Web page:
Nairobi — The Obama administration is urging the Tanzanian government to reconsider plans to build a road through the Serengeti wildlife reserve that environmentalists say will threaten the wildebeest migration into Kenya. Johnnie Carson, the top US diplomat for Africa, told reporters last week that he raised concerns about the road in meetings with Tanzanian officials in April. Secretary of State Hillary Clinton may raise the issue again when she holds scheduled talks later this month in Tanzania with President Jakaya Kikwete, Mr Carson added.
Villagers surrounding the Serengeti National Park have called on the government to remove the park from the United Nations Educational, Scientific and Cultural Organisation (Unesco) World Heritage list. Speaking to The Citizen, the chairman of Ikoma Robanda Village, Mr Mrobanda Japani, said since its listing 30 years ago there is nothing significant in development those surrounding the park can show contrary to the world heritage objectives.
Nairobi — Pressure is growing on the Tanzanian government to accept a compromise over the proposal for a controversial highway through the Serengeti National park. The road pledge was a key campaign promise by President Jakaya Kikwete in the 2005 election but it has provoked fury from conservationists around the world.
The great herds of wildebeest are stirring again after the calving season in the low-grass plains between the Serengeti and Ngorongoro. The young wildebeest are now strong enough on their four feet to follow their mothers, as the age old trek in search of pastures once again begins. This migration has been happening in times of plenty and times of little for generations upon generations.
It was reported overnight that Tanzanian President Kikwete demanded the fast tracking of a proposed soda ash extraction plant at Lake Natron, when visiting the Ministry of Industry and Trade. This confirms a long-harbored and long-suggested suspicion that the construction of the equally-controversial highway through the Serengeti is primarily motivated and driven by industrial and mining considerations. The Tanzania government has been saying that the highway is "in the interest of the people." Perhaps the public did not realize that the government meant just a few of the poeple.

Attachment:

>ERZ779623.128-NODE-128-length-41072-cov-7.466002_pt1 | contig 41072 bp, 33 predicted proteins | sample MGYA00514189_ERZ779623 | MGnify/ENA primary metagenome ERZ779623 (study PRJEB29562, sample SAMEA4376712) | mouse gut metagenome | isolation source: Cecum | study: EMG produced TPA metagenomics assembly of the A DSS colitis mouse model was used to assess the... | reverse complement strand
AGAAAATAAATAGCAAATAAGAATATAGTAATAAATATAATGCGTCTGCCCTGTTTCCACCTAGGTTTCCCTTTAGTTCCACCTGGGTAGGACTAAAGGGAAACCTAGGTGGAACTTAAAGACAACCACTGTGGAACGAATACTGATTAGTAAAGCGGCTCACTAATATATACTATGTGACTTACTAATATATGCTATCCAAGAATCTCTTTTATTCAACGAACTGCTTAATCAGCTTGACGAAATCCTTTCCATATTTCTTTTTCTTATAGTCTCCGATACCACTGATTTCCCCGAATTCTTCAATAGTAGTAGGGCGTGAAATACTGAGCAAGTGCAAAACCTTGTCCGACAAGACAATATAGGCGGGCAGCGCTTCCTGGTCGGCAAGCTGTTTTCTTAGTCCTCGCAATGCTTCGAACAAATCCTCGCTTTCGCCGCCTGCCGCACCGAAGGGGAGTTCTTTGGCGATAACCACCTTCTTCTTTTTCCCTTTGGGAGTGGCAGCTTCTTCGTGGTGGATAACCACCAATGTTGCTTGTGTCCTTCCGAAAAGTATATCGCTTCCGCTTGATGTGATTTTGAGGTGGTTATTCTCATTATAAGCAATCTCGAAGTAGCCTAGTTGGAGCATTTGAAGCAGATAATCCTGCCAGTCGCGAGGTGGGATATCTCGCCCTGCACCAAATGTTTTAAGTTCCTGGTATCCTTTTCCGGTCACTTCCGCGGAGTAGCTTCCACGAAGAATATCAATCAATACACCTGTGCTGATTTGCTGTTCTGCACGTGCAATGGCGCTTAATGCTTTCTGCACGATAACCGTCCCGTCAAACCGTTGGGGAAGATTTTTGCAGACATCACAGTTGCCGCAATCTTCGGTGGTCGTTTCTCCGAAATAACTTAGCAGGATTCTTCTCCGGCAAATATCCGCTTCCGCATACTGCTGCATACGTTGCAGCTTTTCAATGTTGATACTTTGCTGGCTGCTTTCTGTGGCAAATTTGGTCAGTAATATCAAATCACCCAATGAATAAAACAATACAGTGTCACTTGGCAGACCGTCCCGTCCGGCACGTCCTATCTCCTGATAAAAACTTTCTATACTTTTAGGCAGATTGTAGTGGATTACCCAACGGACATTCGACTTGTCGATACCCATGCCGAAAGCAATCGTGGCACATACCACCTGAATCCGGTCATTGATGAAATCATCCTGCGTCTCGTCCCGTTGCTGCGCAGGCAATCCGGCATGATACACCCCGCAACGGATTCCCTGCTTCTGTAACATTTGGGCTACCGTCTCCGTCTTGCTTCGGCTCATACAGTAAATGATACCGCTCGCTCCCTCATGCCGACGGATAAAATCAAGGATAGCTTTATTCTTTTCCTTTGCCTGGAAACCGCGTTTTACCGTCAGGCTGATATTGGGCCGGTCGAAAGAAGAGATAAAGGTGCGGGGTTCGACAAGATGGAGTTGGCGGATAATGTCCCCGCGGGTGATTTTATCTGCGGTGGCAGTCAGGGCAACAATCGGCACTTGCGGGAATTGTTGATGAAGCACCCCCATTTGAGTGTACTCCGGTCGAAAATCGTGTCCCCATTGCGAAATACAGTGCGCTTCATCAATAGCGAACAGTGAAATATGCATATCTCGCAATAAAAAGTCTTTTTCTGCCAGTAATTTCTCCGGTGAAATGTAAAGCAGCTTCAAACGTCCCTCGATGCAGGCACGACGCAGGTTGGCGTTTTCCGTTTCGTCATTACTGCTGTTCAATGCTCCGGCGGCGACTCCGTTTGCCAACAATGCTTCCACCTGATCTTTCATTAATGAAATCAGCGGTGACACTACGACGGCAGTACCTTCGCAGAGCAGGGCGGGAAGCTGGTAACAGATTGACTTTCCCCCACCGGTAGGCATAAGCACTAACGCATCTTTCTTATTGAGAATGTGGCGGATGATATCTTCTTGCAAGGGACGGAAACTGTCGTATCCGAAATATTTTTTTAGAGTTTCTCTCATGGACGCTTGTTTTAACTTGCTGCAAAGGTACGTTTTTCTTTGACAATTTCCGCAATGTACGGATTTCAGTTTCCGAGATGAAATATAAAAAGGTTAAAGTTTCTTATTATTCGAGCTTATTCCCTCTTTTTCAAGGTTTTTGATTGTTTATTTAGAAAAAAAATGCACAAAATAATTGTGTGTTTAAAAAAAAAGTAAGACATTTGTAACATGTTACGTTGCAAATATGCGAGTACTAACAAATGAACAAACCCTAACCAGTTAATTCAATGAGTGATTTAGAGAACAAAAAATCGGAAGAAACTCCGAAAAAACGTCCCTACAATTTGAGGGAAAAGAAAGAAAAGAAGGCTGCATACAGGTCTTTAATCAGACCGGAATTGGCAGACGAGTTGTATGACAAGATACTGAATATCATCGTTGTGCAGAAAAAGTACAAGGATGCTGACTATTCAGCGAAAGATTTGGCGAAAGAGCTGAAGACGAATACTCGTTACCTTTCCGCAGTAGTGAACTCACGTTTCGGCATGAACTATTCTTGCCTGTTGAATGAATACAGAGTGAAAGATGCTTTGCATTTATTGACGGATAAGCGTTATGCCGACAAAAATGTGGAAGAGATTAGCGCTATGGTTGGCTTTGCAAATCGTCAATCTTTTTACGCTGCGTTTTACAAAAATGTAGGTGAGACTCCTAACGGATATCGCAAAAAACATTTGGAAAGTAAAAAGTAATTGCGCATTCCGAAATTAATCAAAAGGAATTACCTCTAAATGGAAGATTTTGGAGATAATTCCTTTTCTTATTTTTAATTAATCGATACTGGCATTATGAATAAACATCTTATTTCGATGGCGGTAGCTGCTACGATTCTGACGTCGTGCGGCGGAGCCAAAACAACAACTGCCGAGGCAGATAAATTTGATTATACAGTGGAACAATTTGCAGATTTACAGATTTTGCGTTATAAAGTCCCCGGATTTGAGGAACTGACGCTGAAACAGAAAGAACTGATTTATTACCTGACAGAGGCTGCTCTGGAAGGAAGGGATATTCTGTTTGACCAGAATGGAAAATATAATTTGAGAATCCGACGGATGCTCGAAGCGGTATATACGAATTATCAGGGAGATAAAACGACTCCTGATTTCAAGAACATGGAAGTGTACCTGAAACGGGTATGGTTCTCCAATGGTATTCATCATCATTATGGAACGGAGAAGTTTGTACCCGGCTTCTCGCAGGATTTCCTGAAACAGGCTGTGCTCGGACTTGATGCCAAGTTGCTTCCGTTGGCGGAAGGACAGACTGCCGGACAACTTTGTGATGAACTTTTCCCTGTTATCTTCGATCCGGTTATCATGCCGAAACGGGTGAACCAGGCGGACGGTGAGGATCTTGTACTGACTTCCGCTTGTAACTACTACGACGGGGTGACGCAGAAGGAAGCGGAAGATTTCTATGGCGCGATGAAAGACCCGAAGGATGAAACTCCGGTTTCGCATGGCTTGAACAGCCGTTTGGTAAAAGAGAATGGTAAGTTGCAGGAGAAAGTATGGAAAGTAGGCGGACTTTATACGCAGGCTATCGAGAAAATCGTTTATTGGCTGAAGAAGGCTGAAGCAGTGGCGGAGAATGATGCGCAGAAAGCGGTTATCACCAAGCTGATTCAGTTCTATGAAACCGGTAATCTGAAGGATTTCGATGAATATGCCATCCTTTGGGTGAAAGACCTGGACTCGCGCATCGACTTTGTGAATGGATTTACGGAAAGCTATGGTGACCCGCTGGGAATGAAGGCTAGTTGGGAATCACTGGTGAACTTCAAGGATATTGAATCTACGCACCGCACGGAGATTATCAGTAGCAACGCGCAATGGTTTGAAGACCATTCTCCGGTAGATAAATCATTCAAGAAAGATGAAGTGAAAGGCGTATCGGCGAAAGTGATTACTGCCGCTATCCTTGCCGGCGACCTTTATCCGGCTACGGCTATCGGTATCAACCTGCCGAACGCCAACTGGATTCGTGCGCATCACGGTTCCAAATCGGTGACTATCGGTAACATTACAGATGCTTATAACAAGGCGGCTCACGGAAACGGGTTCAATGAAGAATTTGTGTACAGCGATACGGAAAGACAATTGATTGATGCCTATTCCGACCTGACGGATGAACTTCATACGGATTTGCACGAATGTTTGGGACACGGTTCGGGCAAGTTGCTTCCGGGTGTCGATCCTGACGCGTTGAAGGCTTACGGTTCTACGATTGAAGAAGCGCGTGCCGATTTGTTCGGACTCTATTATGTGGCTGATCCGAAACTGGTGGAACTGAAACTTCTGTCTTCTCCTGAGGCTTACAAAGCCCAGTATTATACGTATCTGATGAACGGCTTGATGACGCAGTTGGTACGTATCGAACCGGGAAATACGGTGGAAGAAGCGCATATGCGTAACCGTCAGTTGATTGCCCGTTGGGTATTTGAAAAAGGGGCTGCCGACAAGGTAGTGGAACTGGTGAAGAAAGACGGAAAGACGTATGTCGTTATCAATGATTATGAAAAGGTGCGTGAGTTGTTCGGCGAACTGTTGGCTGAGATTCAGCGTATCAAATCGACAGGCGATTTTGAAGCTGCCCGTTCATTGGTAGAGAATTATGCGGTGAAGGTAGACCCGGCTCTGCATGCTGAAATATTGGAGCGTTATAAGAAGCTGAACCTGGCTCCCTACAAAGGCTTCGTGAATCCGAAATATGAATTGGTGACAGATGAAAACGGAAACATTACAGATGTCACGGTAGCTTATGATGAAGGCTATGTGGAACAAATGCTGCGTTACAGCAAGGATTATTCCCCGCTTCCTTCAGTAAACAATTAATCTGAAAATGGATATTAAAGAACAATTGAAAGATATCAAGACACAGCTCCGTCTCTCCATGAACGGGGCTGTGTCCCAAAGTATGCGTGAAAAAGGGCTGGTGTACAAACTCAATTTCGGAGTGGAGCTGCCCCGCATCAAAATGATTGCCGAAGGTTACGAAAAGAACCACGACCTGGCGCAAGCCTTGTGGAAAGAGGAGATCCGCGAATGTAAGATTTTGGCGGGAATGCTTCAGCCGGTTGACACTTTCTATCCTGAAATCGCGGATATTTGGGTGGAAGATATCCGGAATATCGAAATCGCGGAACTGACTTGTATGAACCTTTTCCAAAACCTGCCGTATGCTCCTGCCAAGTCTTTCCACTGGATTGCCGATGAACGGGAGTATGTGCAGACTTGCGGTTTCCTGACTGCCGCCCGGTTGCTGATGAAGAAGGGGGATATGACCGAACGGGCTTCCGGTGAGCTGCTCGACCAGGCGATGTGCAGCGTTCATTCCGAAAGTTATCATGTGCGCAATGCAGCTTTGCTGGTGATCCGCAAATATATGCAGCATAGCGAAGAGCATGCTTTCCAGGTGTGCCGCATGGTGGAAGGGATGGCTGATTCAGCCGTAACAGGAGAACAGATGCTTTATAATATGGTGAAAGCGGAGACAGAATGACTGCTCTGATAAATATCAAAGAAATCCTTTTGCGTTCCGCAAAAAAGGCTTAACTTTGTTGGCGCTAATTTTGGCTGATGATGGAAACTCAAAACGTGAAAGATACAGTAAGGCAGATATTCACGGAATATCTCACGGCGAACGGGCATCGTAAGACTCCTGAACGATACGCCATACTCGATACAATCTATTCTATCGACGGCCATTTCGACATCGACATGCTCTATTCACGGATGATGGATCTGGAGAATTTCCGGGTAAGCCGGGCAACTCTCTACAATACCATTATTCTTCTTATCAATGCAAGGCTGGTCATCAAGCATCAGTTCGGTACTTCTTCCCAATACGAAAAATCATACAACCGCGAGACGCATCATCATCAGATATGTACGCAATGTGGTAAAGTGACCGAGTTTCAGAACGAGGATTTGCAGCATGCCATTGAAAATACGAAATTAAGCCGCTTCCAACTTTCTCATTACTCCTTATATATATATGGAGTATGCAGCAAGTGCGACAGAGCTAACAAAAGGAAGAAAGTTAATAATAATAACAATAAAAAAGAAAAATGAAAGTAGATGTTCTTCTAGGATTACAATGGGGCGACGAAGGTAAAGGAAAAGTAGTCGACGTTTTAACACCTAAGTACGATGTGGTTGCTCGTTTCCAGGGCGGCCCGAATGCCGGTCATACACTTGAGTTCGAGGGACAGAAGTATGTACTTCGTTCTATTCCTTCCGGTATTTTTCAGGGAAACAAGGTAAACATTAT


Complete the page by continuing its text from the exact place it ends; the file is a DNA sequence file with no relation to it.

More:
A network of local civil society organisations yesterday filed a fresh petition against the government's intention to construct a highway across the Serengeti National Park.Mazingira Network (Manet) said the proposed highway would compromise the ecological integrity of the park which is also an important world heritage site.
Dar es Salaam. The opposition to the road planned through the northern part of Serengeti National Park took a new dimension yesterday with organisations holding various activities all over the world against the project.
The controversy surrounding the proposed tarmac road across the Serengeti National Park, took a new turn yesterday when Tanzanian tour operators strongly opposed it. The Tanzania Association of Tour Operators (TATO), a powerful lobby group for tour companies, said the road would impact negatively on the tourism industry. ATTA, which has been active in distributing concerns on this matter for months, pledged to "support any action to find a workable solution to avoid the senseless desecration of this famous National Park."